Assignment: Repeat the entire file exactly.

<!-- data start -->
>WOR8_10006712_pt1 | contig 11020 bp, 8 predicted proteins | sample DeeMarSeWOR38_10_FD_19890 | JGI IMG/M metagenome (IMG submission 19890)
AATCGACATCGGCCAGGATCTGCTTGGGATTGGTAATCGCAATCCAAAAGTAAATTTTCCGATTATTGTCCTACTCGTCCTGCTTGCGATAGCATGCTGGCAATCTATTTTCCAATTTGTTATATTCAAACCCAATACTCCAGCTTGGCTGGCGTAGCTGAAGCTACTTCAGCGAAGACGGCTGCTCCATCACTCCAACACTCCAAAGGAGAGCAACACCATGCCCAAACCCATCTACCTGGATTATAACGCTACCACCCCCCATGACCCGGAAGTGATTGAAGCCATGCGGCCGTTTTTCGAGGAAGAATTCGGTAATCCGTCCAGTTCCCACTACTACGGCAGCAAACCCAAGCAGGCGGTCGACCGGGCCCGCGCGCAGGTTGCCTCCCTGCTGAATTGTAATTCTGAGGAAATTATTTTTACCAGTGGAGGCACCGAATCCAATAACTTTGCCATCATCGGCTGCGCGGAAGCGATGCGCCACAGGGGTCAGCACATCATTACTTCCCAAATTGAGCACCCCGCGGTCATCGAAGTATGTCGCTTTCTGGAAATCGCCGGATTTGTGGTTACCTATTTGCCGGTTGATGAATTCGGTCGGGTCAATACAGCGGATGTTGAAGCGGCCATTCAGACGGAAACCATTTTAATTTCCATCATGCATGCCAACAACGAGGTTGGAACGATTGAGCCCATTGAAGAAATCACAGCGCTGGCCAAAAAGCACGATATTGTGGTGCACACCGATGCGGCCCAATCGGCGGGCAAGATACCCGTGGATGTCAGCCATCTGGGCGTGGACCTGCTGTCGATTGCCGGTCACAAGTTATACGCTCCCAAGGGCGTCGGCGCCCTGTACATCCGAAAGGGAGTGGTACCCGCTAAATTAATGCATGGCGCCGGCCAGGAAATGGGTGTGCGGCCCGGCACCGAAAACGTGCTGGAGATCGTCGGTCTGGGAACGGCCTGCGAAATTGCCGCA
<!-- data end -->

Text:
>WOR8_10006712_pt1 | contig 11020 bp, 8 predicted proteins | sample DeeMarSeWOR38_10_FD_19890 | JGI IMG/M metagenome (IMG submission 19890)
AATCGACATCGGCCAGGATCTGCTTGGGATTGGTAATCGCAATCCAAAAGTAAATTTTCCGATTATTGTCCTACTCGTCCTGCTTGCGATAGCATGCTGGCAATCTATTTTCCAATTTGTTATATTCAAACCCAATACTCCAGCTTGGCTGGCGTAGCTGAAGCTACTTCAGCGAAGACGGCTGCTCCATCACTCCAACACTCCAAAGGAGAGCAACACCATGCCCAAACCCATCTACCTGGATTATAACGCTACCACCCCCCATGACCCGGAAGTGATTGAAGCCATGCGGCCGTTTTTCGAGGAAGAATTCGGTAATCCGTCCAGTTCCCACTACTACGGCAGCAAACCCAAGCAGGCGGTCGACCGGGCCCGCGCGCAGGTTGCCTCCCTGCTGAATTGTAATTCTGAGGAAATTATTTTTACCAGTGGAGGCACCGAATCCAATAACTTTGCCATCATCGGCTGCGCGGAAGCGATGCGCCACAGGGGTCAGCACATCATTACTTCCCAAATTGAGCACCCCGCGGTCATCGAAGTATGTCGCTTTCTGGAAATCGCCGGATTTGTGGTTACCTATTTGCCGGTTGATGAATTCGGTCGGGTCAATACAGCGGATGTTGAAGCGGCCATTCAGACGGAAACCATTTTAATTTCCATCATGCATGCCAACAACGAGGTTGGAACGATTGAGCCCATTGAAGAAATCACAGCGCTGGCCAAAAAGCACGATATTGTGGTGCACACCGATGCGGCCCAATCGGCGGGCAAGATACCCGTGGATGTCAGCCATCTGGGCGTGGACCTGCTGTCGATTGCCGGTCACAAGTTATACGCTCCCAAGGGCGTCGGCGCCCTGTACATCCGAAAGGGAGTGGTACCCGCTAAATTAATGCATGGCGCCGGCCAGGAAATGGGTGTGCGGCCCGGCACCGAAAACGTGCTGGAGATCGTCGGTCTGGGAACGGCCTGCGAAATTGCCGCA